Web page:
The Web Audio API was designed around the idea of video game audio engines and audio production applications, and as such, a lot of the tooling revolves around “one shot” playback – you don’t scrub or seek on an audio blip that lasts less than a second. Similarly, its purposing from the WebRTC specification sees it being hooked up to a live stream and playing that until it stops – not altogether different.

Playback via the Web Audio API

Playback via the Web Audio API

In our playback workflow, our AudioBufferSourceNode is created from the stream we’ve been capturing via our recording workflow. In essence, this is raw audio data that has turned up to the party wearing a “Hi, my name is WAV” name tag, and manages to mingle as such.

Through our familiar chain of a GainNode (for volume) and an AnalyserNode (for levels), we again reach the AudioDestinationNode (hopefully speakers).

However, due to the one-shot nature of the AudioBufferSourceNode, any pause or seeking operation done on the audio will see its destruction, and a new Node taking its place as if nothing has happened. Hilariously, the original has no idea at what point it stopped, it just knows that it did, and as such, playback timing needs to be an external operation.

Conclusion – a solution?

The current incarnation of our efforts is the WebRTC-audio question. Currently in beta, and functioning admirably on the latest versions of Chrome and Firefox for Android.


As the MediaSteam API specification is still in working draft, and the Web Audio API specification is still subject to change (for the better, no doubt), this beta flag is unlikely to be lifted in the near future.

The Future

Readers who themselves have experimented in this area will know all too well the pain of having to pipe the audio stream buffer into the main JavaScript thread. Thread jumping from the relatively safe audio stream thread has the potential to introduce latency and all manner of audio glitches.

Thankfully, the ever accomplishing API specifications have seen to it that we’ll be getting Audio Workers at some point along our journey – let’s hope it’s not too far off.


Formula Input Feature

You can now embed our Formula Keyboard into multiple areas within a page even if you are not using the Formula Question Type.

Formula Input now sits alongside our range of Feature Widgets in the Features section of the Author Site.

Formula InputUsers can choose the symbol groups to be displayed and can control other features such as the hints, if an initial value is to be displayed, the keyboard UI style and response container size.

Check out the Author Guide Docs for more information on this new feature.


Creating Percentage Bar question type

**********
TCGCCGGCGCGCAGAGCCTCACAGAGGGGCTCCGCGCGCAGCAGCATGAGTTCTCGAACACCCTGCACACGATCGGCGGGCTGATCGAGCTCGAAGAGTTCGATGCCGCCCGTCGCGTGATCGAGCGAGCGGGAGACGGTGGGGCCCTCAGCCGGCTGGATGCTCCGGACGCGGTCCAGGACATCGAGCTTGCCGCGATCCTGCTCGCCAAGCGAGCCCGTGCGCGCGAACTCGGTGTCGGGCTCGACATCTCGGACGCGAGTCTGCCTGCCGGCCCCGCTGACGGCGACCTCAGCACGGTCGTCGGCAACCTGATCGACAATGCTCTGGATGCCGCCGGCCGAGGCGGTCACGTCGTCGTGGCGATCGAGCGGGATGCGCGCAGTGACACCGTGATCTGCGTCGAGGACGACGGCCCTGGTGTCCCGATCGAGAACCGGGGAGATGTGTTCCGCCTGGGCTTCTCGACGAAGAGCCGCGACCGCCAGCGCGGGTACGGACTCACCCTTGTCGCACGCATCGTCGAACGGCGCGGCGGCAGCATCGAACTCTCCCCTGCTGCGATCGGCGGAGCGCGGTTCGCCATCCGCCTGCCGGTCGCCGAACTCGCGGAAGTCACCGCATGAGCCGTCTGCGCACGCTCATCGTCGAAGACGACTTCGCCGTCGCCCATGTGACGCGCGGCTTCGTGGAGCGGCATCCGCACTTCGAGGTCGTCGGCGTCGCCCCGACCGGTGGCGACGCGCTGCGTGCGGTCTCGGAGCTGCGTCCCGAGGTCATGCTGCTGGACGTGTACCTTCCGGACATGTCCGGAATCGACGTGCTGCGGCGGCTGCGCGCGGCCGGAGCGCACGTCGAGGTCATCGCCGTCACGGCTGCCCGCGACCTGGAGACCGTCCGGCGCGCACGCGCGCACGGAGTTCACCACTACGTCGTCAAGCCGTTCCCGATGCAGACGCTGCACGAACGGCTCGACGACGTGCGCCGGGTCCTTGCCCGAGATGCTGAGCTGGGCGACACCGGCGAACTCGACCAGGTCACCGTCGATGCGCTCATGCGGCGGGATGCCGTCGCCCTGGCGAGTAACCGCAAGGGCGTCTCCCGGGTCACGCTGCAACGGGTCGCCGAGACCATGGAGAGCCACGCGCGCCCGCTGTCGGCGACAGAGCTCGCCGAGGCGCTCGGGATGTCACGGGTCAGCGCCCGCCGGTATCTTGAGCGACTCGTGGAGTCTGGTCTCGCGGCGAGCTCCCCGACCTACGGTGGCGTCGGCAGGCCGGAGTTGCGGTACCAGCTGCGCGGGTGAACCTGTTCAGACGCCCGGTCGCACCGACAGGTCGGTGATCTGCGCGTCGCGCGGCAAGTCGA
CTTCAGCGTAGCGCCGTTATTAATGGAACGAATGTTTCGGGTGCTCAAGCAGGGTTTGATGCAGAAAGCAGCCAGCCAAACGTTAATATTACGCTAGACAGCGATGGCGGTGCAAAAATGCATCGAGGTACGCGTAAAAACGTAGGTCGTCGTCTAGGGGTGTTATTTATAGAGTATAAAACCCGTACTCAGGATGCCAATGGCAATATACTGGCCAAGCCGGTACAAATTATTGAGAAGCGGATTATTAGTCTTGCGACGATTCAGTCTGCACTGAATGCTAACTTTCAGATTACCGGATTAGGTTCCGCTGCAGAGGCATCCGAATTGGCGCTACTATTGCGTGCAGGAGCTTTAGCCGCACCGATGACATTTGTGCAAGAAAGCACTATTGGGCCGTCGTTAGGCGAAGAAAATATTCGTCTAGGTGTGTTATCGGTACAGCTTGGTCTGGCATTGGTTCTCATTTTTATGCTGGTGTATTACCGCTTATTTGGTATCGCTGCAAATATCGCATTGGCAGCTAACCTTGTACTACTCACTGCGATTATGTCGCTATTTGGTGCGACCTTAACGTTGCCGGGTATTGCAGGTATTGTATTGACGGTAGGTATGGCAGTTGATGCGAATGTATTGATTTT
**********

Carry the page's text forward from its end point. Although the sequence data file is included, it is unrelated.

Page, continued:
At Learnosity, we have some pretty creative clients. The need for them to be able to create their own question types is increasing. We want to give third party developers the ability to create their own custom question while utilising the power of the Learnosity Platform for Authoring, Assessment and Reporting. This is exactly what the recently released Custom question is for. With the Custom question, developers have full control over the look and feel of the question, the user interaction and the scoring of the responses.

The Custom question is designed to be very simple to extend. To test drive it, I was asked to follow our knowledge base article creating a percentage bar question, where the student is able to drag the slider on the bar to change the input value.


View Demo

A Custom question is defined by passing a JSON object to the Questions API, just like any other other question type. I figured I could use HTML5′s range input to do this, and style its Shadow DOM using CSS to get the user interface I wanted. In the JSON object, I passed in my custom attributes:

  • js – URL to the question’s JavaScript file
  • css – URL to the question’s CSS file
  • prepend_unit – unit that gets prepended to the value
  • append_unit – unit that gets appended to the value
  • step – the value between incremental points along the slider range
  • min_value – minimum value
  • max_value – maximum value
  • min_percentage – minimum percentage
  • max_percentage – maximum percentage
  • init_value – value of the question when it’s first loaded
  • color – color of the bar
  • valid_response – valid response
  • score – the score students get if the response is valid
    "response_id": "custom-range-slider-response-1",
    "type": "custom",
    "js": "//",
    "css": "//",
    "prepend_unit": "$",
    "append_unit": "",
    "min_value": "0",
    "max_value": "150",
    "step": "10",
    "min_percentage": 0,
    "max_percentage": 100,
    "init_value": "20",
    "bar_color": "#80D3B4",
    "valid_response": "120",
    "score": 1,
    "stimulus": "If Luke has $150 and he spends $30 on beer, how much money has he got left?" 

I passed in the stimulus attribute as well, which is available in all question types.

After that, I created a JavaScript module with the init function of the question, where I specified the markup of the question to be rendered. Once this is completed, I used the ready event to notify Questions API that my question was ready:

var PercentageBar = function (options) {
    var template = '//My custom question HTML';


    this.$el = options.$el;


In order for responses to be saved, I needed to let Questions API know when the response to the question had changed. To do this, I created a listener for the input event. For it to work in IE10, I needed a listener for the change event as well. When the events were triggered, I could call the changed event and pass in the current input value: